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Environ Microbiol. 2008 Mar;10(3):635-52. doi: 10.1111/j.1462-2920.2007.01487.x. Epub 2008 Jan 7.

Top-down and bottom-up induced shifts in bacterial abundance, production and community composition in an experimentally divided humic lake.

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1
Leibniz-Institute of Freshwater Ecology and Inland Fisheries, Alte Fischerhuette 2, D-16775 Stechlin, Germany. hgrossart@igb-berlin.de

Abstract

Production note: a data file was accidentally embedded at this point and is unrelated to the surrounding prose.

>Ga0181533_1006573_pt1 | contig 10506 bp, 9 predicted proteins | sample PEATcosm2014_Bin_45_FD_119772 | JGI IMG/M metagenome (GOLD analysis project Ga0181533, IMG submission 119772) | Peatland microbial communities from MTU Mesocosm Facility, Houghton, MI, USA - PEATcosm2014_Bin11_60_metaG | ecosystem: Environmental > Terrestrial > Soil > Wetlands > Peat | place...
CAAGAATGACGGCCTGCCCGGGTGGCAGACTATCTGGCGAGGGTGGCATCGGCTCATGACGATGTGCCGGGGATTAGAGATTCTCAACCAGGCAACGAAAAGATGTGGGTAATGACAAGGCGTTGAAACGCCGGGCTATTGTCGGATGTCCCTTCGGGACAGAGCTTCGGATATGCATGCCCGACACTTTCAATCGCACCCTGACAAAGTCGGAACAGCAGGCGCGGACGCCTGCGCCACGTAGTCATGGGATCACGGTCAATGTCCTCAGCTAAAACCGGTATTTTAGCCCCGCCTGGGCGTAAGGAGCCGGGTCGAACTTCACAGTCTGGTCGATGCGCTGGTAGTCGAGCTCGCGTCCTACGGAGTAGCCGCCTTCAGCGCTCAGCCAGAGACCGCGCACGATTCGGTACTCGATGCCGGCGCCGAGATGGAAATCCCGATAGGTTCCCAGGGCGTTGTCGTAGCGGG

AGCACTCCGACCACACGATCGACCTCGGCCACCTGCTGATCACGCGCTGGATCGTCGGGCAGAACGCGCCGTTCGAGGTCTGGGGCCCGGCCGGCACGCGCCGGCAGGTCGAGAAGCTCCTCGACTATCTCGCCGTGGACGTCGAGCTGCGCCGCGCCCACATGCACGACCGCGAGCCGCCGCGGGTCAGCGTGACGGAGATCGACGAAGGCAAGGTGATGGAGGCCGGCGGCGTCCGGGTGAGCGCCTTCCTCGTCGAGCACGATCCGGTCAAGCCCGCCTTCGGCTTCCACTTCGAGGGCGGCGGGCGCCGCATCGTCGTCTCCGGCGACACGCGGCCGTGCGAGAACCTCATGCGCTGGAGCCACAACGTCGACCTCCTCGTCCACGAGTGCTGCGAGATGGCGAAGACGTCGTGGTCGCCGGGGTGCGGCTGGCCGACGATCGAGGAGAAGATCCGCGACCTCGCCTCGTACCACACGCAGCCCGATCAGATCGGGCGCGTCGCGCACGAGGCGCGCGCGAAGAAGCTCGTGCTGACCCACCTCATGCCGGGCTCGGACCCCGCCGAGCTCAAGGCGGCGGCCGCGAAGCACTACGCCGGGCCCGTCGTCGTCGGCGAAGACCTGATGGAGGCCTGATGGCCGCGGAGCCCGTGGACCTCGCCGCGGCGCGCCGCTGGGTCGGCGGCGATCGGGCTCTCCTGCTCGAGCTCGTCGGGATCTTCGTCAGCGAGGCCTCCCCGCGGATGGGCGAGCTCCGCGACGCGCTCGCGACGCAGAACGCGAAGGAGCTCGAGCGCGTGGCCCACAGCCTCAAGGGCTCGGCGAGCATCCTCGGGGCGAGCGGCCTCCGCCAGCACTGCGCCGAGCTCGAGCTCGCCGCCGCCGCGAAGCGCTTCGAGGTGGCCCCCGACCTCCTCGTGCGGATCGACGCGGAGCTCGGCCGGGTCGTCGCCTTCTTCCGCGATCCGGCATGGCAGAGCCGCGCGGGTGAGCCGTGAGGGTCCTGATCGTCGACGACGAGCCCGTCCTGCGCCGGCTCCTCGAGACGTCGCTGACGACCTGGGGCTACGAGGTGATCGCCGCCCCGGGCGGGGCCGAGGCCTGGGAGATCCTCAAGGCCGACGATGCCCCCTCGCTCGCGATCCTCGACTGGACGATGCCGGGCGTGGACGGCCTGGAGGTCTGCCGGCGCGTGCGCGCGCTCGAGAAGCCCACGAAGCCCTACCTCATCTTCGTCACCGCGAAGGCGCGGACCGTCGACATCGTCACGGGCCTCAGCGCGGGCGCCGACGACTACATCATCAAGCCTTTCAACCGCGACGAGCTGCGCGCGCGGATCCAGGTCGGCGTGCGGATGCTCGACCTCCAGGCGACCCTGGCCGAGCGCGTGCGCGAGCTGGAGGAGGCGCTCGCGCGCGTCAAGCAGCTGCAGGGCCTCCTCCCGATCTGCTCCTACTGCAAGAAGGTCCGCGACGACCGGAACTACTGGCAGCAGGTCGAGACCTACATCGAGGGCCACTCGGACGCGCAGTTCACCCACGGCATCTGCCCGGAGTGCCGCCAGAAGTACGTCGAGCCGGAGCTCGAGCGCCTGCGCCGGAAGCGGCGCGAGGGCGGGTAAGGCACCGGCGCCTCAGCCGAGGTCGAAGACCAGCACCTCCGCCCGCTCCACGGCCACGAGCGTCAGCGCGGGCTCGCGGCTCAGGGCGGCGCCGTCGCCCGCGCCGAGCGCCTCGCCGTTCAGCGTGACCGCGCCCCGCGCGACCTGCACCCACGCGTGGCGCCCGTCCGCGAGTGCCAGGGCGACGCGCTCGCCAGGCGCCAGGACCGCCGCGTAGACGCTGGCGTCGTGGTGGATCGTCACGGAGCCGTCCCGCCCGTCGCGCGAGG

We examined in situ abundance and activities of the major bacterial groups in the two most distinct compartments of experimentally divided Lake Grosse Fuchskuhle (Germany). The selected south-west (SW) and north-east basin (NE) differ substantially in their major chemical and biological parameters that potentially influence the dynamics and composition of microbial communities. Water from the basins were incubated in dialysis bags, which allowed for a relatively free exchange of nutrients, limiting solutes and low molecular organic matter but fully prevented exchange of organisms. To investigate the effect of top-down and bottom-up manipulations three size fractions of water samples were produced: (i) unfiltered, (ii) pre-filtered through 5.0 microm pore size membranes to remove large particles, as well as grazers and (iii) pre-filtered through 0.8 microm filters to remove all potential bacterivores. One set of dialysis bags was either incubated in acidic SW (rich in humic matter) or in almost neutral NE basin whereas a second set was transferred from the SW to the NE basin and vice versa. Our study revealed pronounced differences in growth rates among the major bacterial groups in relation to the treatments. Members of the Betaproteobacteria, in particular of the subgroup targeted by the BETA2-870 probe, were highly abundant in both basins, and most of them belonged to the Polynucleobacter necessesarius subcluster PnecC. Their specific growth rates surprisingly increased in all treatments when being transplanted into the acidic SW basin, indicating that pH and humic substances greatly affected growth of this particular group in the lake. In contrast, members of the Sphingobacteria/Flavobacteria group of the Bacteroidetes (both basins) as well as Actinobacteria (SW basin) were less abundant, especially in the presence of flagellates (< 5.0 microm treatments). However, because of their extremely low initial numbers, grazing of heterotrophic nanoflagellates mostly controlled only a small part of the bacterial production (< or = 12%).

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